5 Fly Fishing Flies That You Should Cast More Often

5 Fly Fishing Flies That You Should Cast More Often

We bet that when a bug hatch makes trout appear out of nowhere, you drift an Adams through the strike zone. When they’re down deep, you might bounce a size 14 nymph off the bottom. You can always cast the classics, but how about something that’s a little off the traditional trout-pleasing menu? We nominate these five candidates for Alaskan fly fishing fun outside the box.

1. Mighty Mouse Imitators

Mouse Flies

When it’s summertime in Alaska, you need to think about mousing. This pattern isn’t just an August trick for anglers stalking the big fish, but it can be a challenge to fire out on a cast. Size matters with this giant fly because it imitates a small mammal. Technique matters because you want it to imitate that small mammal taking a swim. Patience really counts. You have to let a trout slam the fly and turn before you set the hook. We aren’t saying that mousing is easy, but we do guarantee that it’s a lot of fun.

2. Deliciously Tied Sculpin

Sculpin Flies

Don’t let their size put you off. Big flies land big fish, and sculpins drive big rainbows wild. It’s up to you to deliver the motion that makes this fly so appealing to trout. Whether you swing down and across from gravel bars or cast to hungry ‘bows across spawning flats, a sculpin pattern consistently catches fish. We really admire the way this fly attracts hits before, during and after the spawn. Its little olive namesake isn’t much to look at, but a well-tied sculpin is a thing of delicious beauty to big, fat trout.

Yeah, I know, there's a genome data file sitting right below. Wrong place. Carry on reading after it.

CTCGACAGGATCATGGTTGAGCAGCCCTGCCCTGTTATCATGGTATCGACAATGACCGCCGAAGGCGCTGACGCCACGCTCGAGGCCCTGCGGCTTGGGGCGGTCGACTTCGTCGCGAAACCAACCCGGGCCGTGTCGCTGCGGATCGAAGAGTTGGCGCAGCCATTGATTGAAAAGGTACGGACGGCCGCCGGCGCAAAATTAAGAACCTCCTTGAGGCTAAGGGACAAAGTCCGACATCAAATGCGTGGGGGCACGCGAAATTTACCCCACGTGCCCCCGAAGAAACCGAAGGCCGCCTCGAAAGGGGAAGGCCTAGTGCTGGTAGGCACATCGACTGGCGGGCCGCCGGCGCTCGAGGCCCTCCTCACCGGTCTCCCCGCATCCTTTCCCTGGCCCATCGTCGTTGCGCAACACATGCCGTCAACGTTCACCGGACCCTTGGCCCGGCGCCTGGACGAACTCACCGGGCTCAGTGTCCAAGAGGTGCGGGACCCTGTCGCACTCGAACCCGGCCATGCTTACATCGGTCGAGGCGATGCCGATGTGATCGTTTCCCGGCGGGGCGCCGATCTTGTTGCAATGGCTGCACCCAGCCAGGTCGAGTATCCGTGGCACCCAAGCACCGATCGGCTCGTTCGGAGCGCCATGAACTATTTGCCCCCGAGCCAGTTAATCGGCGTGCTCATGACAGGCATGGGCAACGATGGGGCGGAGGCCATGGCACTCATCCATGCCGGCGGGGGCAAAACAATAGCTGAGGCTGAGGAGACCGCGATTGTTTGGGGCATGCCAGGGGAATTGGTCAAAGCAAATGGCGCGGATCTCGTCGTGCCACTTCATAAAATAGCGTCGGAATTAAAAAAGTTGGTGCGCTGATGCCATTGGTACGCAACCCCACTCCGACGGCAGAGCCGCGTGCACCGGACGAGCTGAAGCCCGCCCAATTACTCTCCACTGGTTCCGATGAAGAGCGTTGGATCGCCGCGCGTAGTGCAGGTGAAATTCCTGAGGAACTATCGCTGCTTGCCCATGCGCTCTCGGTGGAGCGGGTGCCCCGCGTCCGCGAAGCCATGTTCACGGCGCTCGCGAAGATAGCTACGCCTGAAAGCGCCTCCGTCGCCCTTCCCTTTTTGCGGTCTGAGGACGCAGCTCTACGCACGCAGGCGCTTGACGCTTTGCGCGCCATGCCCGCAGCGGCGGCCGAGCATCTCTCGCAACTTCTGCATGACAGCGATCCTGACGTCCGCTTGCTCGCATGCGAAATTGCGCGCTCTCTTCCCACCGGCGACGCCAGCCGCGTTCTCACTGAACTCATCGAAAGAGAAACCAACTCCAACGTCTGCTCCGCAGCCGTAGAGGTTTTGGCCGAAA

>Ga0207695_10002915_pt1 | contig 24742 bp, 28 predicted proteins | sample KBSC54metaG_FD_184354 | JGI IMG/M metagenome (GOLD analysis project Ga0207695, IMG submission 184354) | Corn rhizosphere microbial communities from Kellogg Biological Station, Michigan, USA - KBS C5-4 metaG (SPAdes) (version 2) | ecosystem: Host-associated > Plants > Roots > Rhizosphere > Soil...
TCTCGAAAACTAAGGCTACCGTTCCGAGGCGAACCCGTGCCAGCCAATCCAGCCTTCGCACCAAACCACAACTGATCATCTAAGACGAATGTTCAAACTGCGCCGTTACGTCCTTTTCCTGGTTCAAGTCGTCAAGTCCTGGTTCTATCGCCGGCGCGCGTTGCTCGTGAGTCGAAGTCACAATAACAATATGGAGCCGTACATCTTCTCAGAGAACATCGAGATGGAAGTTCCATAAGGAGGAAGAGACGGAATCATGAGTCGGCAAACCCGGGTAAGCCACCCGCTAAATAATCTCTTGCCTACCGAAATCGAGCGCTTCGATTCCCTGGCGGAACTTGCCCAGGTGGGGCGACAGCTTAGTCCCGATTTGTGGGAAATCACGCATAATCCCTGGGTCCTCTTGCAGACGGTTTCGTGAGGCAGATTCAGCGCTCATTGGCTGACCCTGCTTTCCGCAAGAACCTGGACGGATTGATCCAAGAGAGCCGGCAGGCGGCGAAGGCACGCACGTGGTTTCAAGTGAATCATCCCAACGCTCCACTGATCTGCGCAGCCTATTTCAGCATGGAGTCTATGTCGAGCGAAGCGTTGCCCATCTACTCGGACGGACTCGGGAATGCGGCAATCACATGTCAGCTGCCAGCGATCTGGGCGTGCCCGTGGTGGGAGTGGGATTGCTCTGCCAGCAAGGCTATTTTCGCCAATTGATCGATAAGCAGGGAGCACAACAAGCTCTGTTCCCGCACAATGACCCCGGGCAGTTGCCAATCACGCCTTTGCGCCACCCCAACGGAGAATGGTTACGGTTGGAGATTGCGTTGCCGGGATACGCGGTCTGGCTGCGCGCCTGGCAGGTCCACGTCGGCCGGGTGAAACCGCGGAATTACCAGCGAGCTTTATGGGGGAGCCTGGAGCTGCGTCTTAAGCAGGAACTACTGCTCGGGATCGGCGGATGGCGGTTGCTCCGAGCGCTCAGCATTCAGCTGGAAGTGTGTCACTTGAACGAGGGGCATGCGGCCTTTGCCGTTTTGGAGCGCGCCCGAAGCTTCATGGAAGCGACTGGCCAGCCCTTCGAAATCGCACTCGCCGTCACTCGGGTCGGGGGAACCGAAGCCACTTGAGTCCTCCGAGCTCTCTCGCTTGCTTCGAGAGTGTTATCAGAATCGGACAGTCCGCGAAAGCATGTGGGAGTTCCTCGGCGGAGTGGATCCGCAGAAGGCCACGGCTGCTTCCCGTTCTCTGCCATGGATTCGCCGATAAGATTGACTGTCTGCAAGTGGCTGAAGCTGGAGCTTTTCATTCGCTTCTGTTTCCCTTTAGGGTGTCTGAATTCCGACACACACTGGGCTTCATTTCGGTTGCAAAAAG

3. Dead Drifting Flesh

Flesh Fly

You have to love the startled look on an uninitiated face when you casually talk about fishing flesh. It gets even better when you explain how the fly pattern imitates chunks of decomposing salmon. The high point comes when you show a novice how quick and easy it is to tie this inexpensive and effective fly. Can it get any better? Yes. You can’t fish flesh wrong, and trout love it. We favor a dead drift without any pun intended, but you can swing and even strip flesh. We’ll just leave it at that.

4. Correctly Pegged Beads

Pegged Egg Bead Fly

Some folks still don’t believe that fishing a bead is really fly fishing. Obviously, the bead isn’t a fly, and it’s not attached to the hook. Here in Alaska, it’s considered an attractor, so you can’t peg one more than 2 inches from a hook. If you’re in fly-fishing only waters, you can’t fish a bead with a bare hook. We understand and respect the rules, and we know you do too. Beads are on our list because they’re cheap, realistic and durable, and they really catch fish. Don’t get us started on how easy it is to cast stone beads from the craft store.

5. Steak and Egg Combos

Steak and Egg Combo Fly

Just the name of this late fall rig conjures up visions of doubling your hit percentage. It’s true. The presentation of a small flesh fly behind a bead offers hungry trout an irresistible combo. While steak and eggs don’t address the bead debate, fish don’t care. You won’t either when a swing or dead drift serves up the equivalent of a double dip. Just remember that the same state law that applies to fishing beads applies to this trout-attracting mouthful too.

Figuring out which fly works best when and where keeps us happily casting for hours. That satisfaction can come from a caddis, a wooly bugger or a hare’s ear. At No See Um, we believe that every fly has its place on the fish-catching menu. You have a place up here too with beautiful views of our Kvichak River. We’ll save you a chair on the front porch. Come visit us soon for Alaskan fly fishing adventures inside and outside the box.

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